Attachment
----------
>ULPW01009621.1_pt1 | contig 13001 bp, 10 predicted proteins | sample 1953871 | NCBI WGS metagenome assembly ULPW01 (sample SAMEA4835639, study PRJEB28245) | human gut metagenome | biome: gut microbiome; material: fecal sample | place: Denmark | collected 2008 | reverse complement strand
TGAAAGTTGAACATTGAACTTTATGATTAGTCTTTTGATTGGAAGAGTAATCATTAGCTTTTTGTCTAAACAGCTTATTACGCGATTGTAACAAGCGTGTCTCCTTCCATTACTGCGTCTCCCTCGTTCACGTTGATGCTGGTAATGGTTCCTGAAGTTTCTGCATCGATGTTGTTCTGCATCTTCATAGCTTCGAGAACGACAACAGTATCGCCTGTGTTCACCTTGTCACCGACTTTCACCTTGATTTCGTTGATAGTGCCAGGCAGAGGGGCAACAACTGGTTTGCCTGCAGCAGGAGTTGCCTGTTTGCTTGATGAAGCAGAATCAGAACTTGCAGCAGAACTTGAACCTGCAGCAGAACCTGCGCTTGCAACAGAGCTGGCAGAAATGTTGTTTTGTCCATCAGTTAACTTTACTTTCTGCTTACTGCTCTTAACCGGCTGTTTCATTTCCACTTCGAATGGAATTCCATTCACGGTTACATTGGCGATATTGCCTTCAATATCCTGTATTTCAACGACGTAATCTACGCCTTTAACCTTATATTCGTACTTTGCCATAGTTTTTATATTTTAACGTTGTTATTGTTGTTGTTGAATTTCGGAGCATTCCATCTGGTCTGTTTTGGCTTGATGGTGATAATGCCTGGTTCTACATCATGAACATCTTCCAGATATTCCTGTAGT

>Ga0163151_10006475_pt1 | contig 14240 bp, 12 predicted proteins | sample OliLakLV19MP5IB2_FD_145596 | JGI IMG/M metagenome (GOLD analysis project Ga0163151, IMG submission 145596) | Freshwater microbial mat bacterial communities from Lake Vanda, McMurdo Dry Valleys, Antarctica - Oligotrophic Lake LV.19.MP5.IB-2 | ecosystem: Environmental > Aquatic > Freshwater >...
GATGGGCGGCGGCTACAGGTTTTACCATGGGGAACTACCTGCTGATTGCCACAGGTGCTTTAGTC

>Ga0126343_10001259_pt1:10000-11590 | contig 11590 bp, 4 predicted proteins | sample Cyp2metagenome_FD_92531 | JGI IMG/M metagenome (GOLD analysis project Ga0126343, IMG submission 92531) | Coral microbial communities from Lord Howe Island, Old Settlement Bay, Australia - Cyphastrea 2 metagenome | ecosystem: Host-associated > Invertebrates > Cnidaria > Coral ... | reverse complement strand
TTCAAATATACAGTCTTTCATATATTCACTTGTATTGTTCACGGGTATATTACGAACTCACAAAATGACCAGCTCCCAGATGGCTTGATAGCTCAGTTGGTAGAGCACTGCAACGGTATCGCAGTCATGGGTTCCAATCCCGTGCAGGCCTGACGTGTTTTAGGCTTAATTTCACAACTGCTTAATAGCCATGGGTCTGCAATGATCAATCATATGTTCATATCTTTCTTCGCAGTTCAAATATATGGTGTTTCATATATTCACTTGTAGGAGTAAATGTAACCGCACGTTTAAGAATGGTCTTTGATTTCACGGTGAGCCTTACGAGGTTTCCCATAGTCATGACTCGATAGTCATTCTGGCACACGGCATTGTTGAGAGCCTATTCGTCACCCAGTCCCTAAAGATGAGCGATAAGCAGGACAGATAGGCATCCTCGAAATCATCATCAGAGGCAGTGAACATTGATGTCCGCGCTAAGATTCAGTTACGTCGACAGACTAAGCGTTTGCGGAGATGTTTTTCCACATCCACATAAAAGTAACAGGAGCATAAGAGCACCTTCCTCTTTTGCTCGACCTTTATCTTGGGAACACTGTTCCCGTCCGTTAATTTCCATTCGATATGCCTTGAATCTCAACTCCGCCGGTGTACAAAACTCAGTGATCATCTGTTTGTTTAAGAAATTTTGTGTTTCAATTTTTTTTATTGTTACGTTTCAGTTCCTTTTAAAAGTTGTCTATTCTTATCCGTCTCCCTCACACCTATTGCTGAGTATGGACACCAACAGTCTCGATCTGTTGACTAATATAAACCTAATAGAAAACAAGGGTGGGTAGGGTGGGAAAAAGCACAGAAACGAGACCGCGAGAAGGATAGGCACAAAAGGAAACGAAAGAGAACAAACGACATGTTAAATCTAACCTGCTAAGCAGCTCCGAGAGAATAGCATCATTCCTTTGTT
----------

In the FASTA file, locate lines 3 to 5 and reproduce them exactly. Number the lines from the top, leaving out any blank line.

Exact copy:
>Ga0163151_10006475_pt1 | contig 14240 bp, 12 predicted proteins | sample OliLakLV19MP5IB2_FD_145596 | JGI IMG/M metagenome (GOLD analysis project Ga0163151, IMG submission 145596) | Freshwater microbial mat bacterial communities from Lake Vanda, McMurdo Dry Valleys, Antarctica - Oligotrophic Lake LV.19.MP5.IB-2 | ecosystem: Environmental > Aquatic > Freshwater >...
GATGGGCGGCGGCTACAGGTTTTACCATGGGGAACTACCTGCTGATTGCCACAGGTGCTTTAGTC

>Ga0126343_10001259_pt1:10000-11590 | contig 11590 bp, 4 predicted proteins | sample Cyp2metagenome_FD_92531 | JGI IMG/M metagenome (GOLD analysis project Ga0126343, IMG submission 92531) | Coral microbial communities from Lord Howe Island, Old Settlement Bay, Australia - Cyphastrea 2 metagenome | ecosystem: Host-associated > Invertebrates > Cnidaria > Coral ... | reverse complement strand